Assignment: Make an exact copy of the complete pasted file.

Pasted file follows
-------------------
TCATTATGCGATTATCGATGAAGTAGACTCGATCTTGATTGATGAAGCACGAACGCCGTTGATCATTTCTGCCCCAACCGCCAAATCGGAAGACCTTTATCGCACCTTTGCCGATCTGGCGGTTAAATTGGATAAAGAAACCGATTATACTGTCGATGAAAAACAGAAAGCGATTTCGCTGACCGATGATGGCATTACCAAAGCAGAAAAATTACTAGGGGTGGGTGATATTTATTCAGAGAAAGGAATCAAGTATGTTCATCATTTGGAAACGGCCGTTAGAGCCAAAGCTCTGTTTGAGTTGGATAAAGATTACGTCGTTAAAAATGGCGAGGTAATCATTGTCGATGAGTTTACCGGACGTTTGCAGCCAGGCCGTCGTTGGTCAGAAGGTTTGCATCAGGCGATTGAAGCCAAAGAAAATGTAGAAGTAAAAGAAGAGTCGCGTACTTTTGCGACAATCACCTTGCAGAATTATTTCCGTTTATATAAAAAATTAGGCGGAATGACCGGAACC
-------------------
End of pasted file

TCATTATGCGATTATCGATGAAGTAGACTCGATCTTGATTGATGAAGCACGAACGCCGTTGATCATTTCTGCCCCAACCGCCAAATCGGAAGACCTTTATCGCACCTTTGCCGATCTGGCGGTTAAATTGGATAAAGAAACCGATTATACTGTCGATGAAAAACAGAAAGCGATTTCGCTGACCGATGATGGCATTACCAAAGCAGAAAAATTACTAGGGGTGGGTGATATTTATTCAGAGAAAGGAATCAAGTATGTTCATCATTTGGAAACGGCCGTTAGAGCCAAAGCTCTGTTTGAGTTGGATAAAGATTACGTCGTTAAAAATGGCGAGGTAATCATTGTCGATGAGTTTACCGGACGTTTGCAGCCAGGCCGTCGTTGGTCAGAAGGTTTGCATCAGGCGATTGAAGCCAAAGAAAATGTAGAAGTAAAAGAAGAGTCGCGTACTTTTGCGACAATCACCTTGCAGAATTATTTCCGTTTATATAAAAAATTAGGCGGAATGACCGGAACC